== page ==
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Clippers

Clippers’ once-sturdy defense going through rough stretch

Clippers’ defense has fallen short of late
Clippers guard Jamal Crawford blocks the shot of Warriors forward Klay Thompson during the second half of Thursday’s game at Staples Center.
(Robert Gauthier / Los Angeles Times)

The Clippers have lost five of their last seven games, and their once-stout defense has allowed an average of 120.6 points during that stretch — most in the NBA and a full four points more than 29th-ranked New Orleans has given up since Jan. 19.

They suffered another beatdown at the hands of Golden State on Thursday night, their ninth straight loss to their Northern California rivals, fueling more doubt that the Clippers can compete with the Warriors for a championship.

And with every game they play without point guard Chris Paul, who tore a left-thumb ligament on Jan. 16, it seems more apparent the Clippers can’t hang with the NBA’s elite without their creative playmaker and defensive whiz.

Is this any way to launch a five-game trip that opens against Eastern Conference powers Boston on Sunday and Toronto on Monday, and ends with a Feb. 13 game at Utah, which is in the thick of the Western Conference playoff picture?

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“If we don’t get better as a team, it’s going to be an early exit [from the playoffs] for us, like it has been the past few years,” center DeAndre Jordan said. “We’ve got to change something. We’ve got to get better, because this is not doing it.”

A healthy Paul would be a good start — the veteran is expected back around mid-March — but it still might not be enough for the Clippers to beat Golden State.

The Warriors played Thursday without starting forward Draymond Green and center Zaza Pachulia, and they were still able to take the Clippers out of the game in the first minute and a half, when the Clippers turned the ball over on their first four possessions.

Warriors guard Stephen Curry pickpocketed J.J. Redick to open the game, and Golden State’s Kevin Durant dunked on the other end. Curry left his man (Raymond Felton) for a sneak attack on Blake Griffin in the low post, ripped the ball out of Griffin’s hands, and JaVale McGee tipped in a basket on the other end.

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Austin Rivers lost control of his dribble, Patrick McCaw stole the ball, and Durant made two free throws for a 6-0 lead. Rivers turned the ball over again on the Clippers’ next possession, but Golden State gave it right back.

An early six-point deficit is hardly insurmountable, but the opening blitz set the tone for a game in which the Warriors — once again — imposed their will on the Clippers and strengthened their psychological edge over them.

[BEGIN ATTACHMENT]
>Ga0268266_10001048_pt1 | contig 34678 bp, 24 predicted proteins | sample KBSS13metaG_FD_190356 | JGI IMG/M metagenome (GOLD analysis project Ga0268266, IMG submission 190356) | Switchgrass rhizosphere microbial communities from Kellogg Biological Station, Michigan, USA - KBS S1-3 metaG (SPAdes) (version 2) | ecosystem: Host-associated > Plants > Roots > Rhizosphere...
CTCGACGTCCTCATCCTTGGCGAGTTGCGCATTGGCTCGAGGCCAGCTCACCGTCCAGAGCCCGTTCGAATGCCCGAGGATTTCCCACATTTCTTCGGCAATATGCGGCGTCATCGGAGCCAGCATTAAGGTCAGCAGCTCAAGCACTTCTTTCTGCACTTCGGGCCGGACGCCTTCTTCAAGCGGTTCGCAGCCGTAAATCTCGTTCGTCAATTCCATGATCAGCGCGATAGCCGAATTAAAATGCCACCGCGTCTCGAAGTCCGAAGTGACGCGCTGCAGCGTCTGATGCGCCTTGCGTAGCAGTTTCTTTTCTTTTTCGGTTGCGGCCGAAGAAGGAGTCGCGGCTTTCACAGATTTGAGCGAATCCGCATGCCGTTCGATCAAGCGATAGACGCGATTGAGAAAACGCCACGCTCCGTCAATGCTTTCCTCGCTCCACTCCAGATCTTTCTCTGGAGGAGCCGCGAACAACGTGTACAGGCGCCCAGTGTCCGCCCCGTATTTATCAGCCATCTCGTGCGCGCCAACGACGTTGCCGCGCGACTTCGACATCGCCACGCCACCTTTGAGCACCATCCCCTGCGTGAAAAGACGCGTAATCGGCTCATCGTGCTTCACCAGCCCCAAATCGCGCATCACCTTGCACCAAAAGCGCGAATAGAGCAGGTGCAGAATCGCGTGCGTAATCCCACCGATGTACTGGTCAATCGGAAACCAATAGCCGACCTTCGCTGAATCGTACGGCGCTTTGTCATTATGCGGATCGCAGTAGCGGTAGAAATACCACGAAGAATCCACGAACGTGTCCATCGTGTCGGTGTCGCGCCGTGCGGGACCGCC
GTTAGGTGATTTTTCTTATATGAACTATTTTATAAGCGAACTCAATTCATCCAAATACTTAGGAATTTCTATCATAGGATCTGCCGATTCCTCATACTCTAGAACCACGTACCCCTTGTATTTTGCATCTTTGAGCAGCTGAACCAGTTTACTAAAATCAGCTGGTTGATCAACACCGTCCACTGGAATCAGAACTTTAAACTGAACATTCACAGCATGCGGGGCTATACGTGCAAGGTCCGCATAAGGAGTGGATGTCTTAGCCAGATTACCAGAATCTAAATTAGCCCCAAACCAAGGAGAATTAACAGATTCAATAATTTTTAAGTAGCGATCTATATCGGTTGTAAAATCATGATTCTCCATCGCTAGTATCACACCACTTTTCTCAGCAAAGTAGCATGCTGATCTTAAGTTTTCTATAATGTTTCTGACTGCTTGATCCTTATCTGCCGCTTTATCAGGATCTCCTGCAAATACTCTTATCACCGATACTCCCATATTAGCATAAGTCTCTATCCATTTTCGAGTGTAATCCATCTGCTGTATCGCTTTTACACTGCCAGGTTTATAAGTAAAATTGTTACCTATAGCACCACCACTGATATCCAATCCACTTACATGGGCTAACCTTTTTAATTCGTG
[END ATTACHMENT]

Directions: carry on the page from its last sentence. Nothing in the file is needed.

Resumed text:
Golden State built a 21-point lead early in the fourth quarter and withstood a late Clippers run that cut the lead to seven with 1:55 left. Durant and Klay Thompson made clutch three-pointers to help the Warriors pull away.

“Listen, it’s my job to get our guys ready, but I thought [the Warriors] came out far more into the game or ready to play,” Clippers Coach Doc Rivers said. “I thought they attacked us. … I was disappointed in our preparation, on both sides. Obviously I could have done something better, too.”

Rivers said a lack of weak-side help has been the biggest issue on defense. Golden State grabbed 15 offensive rebounds, many of them long caroms after missed three-pointers, and got too many open looks at the basket.

The Warriors’ ball movement (they had 38 assists) wore down the Clippers in the second half, and their head fakes on the perimeter as defenders flew by opened up driving lanes all night.

“When you have a guy out like Chris [Paul], you don’t have a margin for error,” Rivers said. “Right now, we’re allowing teams to score too many points.”

On the plus side, Griffin is averaging 23.0 points and 7.8 rebounds in his first four games back from right-knee surgery, including a season-high 31 points Thursday.

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If there was any doubt Griffin wouldn’t regain his explosiveness after the Dec. 20 procedure that sidelined him for a month, they were erased with his authoritative dunk before halftime.

Griffin took a pick-and-roll pass from Redick near the left elbow, burst toward the basket and soared over Kevon Looney for a right-handed, tomahawk slam, placing his left hand on Looney’s head as he jumped over the Golden State forward.

“I loved how he played, I loved his pace and how he attacked the basket,” Rivers said of Griffin. “So that part was good. You find something positive from the game, and that was the only thing.”

mike.digiovanna@latimes.com

Follow Mike DiGiovanna on Twitter @MikeDiGiovanna


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